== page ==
Four deaths linked to Cork party drug

The drug that left a teenager fighting for his life in Cork City has been identified as 25I-NBOMe — a potent hallucinogenic stimulant.

Gardaí warned that people who are taking the drug, particularly in powder form, have no idea how much they are swallowing or snorting.

An man, 18, remained in a critical condition at Cork University Hospital yesterday. He was one of six people rushed to hospital on Tuesday after becoming seriously ill at a house party on St Patrick’s Terrace on Green St.

Sources said the people at the party thought they were taking 2C-B, and gardaí and health experts initially believed it was the drug responsible.

But tests yesterday confirmed it was 25I-NBOMe, “a synthetic derivative” of the 2C drugs.

Sources said 25I-NBOMe was “highly dangerous”, particularly when taken in powder form, as at the party.

“It is a very potent substance and in powder form you have no idea how much you are taking,” said a Garda source.

“If you swallow it, in little paper bombs, or snort it, even a line, it could be fatal and that’s no exaggeration.”

The source said people who use white powders and think they are taking cocaine or 2C-B or whatever “need to be very careful as they have no idea anymore what they are taking”.

The drug was linked to the hospitalisations of six UCD students in May 2014.

The European Monitoring Centre for Drugs and Drug Addiction highlighted the dangers of 25I-NBOMe in a risk assessment in 2014.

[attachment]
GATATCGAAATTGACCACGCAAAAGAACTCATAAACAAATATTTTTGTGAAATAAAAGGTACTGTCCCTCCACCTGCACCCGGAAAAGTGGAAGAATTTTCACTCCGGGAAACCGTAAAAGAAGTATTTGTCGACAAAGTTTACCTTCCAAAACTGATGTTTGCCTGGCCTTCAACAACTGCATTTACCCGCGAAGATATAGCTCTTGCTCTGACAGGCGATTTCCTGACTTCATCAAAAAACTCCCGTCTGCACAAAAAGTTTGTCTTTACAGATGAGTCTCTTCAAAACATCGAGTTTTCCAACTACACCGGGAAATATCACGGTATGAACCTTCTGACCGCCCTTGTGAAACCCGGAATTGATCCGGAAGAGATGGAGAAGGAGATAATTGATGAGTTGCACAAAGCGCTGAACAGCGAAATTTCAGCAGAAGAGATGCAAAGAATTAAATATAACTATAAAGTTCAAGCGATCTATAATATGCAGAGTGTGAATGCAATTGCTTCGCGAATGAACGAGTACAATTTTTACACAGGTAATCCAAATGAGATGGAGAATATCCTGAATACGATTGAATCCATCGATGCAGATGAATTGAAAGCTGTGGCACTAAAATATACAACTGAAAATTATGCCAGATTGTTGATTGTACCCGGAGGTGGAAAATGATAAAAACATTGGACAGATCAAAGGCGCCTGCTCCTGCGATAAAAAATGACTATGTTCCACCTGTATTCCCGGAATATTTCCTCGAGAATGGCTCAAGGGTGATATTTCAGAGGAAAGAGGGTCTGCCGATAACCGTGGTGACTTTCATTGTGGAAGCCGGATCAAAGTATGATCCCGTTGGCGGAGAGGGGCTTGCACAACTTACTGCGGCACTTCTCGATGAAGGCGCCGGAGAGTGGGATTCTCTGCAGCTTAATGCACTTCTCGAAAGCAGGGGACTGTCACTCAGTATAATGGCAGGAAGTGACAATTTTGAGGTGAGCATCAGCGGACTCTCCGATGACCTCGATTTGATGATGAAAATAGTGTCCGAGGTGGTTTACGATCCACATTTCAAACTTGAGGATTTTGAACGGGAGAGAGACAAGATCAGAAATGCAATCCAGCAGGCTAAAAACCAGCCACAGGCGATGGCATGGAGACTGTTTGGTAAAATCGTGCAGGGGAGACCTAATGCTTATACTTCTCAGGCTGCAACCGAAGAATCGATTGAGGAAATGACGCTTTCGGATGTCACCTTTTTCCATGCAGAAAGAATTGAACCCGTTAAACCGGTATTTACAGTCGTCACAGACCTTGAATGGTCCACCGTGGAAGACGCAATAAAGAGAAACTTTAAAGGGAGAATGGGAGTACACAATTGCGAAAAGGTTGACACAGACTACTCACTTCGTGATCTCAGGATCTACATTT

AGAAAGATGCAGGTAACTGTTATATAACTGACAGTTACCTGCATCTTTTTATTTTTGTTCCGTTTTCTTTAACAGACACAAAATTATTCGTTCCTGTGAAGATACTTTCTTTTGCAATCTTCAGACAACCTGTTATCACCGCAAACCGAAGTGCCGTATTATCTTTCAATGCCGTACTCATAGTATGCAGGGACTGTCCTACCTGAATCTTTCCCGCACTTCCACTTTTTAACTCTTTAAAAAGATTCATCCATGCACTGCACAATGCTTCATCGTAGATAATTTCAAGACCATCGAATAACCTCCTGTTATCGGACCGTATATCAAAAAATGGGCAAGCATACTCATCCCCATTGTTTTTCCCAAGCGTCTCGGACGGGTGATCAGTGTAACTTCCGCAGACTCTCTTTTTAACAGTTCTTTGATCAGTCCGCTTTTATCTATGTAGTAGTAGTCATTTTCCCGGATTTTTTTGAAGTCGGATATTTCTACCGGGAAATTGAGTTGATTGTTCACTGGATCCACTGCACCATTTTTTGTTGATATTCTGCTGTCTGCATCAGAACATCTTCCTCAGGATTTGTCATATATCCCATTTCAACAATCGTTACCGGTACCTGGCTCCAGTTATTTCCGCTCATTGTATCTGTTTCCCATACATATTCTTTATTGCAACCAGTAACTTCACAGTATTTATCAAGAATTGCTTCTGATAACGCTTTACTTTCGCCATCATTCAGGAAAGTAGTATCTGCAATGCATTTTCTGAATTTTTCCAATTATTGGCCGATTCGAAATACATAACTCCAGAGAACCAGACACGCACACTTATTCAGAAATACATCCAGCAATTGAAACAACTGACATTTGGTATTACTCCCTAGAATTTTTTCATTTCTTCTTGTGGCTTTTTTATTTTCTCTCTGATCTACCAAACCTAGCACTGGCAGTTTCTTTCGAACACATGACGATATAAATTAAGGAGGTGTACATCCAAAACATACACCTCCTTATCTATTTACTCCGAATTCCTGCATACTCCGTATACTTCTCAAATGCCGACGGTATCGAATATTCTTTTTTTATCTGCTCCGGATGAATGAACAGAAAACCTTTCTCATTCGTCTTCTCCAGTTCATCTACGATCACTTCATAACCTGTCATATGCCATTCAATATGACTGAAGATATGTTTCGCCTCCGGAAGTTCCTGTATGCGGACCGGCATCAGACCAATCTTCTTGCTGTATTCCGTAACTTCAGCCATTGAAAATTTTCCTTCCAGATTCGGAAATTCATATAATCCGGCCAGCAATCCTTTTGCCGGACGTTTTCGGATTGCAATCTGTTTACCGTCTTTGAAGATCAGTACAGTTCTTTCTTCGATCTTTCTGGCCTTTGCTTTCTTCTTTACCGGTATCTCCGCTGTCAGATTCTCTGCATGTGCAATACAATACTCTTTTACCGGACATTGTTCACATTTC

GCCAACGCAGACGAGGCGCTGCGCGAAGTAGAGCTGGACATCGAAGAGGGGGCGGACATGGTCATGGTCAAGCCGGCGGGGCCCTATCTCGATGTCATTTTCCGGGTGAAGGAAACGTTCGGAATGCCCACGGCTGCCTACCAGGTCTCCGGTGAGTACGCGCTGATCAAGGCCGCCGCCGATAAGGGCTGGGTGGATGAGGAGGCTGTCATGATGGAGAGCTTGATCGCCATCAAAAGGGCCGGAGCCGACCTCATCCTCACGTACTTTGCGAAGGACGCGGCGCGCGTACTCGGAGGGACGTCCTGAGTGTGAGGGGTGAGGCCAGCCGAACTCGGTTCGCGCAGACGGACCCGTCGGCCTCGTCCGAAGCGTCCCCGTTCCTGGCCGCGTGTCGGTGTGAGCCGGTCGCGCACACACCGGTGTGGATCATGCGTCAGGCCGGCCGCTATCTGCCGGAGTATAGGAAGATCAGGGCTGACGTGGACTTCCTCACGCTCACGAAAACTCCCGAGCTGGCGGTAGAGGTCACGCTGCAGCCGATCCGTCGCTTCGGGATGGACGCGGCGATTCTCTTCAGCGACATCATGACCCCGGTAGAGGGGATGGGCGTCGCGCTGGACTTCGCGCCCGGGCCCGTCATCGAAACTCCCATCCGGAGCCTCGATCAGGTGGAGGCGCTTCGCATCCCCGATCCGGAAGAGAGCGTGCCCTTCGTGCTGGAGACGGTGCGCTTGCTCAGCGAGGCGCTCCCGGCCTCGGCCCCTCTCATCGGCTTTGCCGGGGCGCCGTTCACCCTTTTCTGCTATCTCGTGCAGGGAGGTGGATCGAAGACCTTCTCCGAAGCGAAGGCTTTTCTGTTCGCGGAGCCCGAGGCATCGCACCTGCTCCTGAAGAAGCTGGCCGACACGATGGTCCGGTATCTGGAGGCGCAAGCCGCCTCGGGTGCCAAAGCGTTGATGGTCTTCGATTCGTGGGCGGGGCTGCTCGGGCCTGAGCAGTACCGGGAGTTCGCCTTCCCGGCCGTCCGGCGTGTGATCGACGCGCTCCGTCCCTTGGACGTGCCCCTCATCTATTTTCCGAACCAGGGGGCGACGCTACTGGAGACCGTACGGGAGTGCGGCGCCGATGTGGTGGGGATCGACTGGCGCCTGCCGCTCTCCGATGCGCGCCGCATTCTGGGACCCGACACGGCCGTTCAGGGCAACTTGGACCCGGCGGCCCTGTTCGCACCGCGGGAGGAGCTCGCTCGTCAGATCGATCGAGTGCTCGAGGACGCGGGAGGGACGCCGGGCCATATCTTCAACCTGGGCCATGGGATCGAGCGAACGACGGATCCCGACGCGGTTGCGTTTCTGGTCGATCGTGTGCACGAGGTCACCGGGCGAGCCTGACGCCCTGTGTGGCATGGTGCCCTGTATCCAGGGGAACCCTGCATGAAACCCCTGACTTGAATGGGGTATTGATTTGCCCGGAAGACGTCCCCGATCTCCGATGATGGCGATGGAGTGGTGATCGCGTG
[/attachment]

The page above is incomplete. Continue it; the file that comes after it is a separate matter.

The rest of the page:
It said that, as well as psychoactive effects, clinical reports indicated the potential for “inducing severe agitation, confusion and a significant stimulant effect”.

It noted that some users “experience severe psychological and behavioural changes”, including “intensive auditory and visual hallucinations, severe agitation, aggression and unpredictable violent episodes”.

The report said there had been 32 non-fatal intoxications and four deaths linked to the drug.

It said there were more than 15 companies that may be based in the EU and China supplying up to 1kg quantities of the substance.

Emcdda drugs analyst, Andrew Cunningham, told the Irish Examiner: “As noted in the Risk Assessment Report, due to its high potency, 25I-NBOMe, in the form of powders and liquids, where it is more difficult to limit the dose taken, may increase the risk of serious adverse events.”

The WHO Expert Committee on Drug Dependence described the risk from it as “especially serious”.


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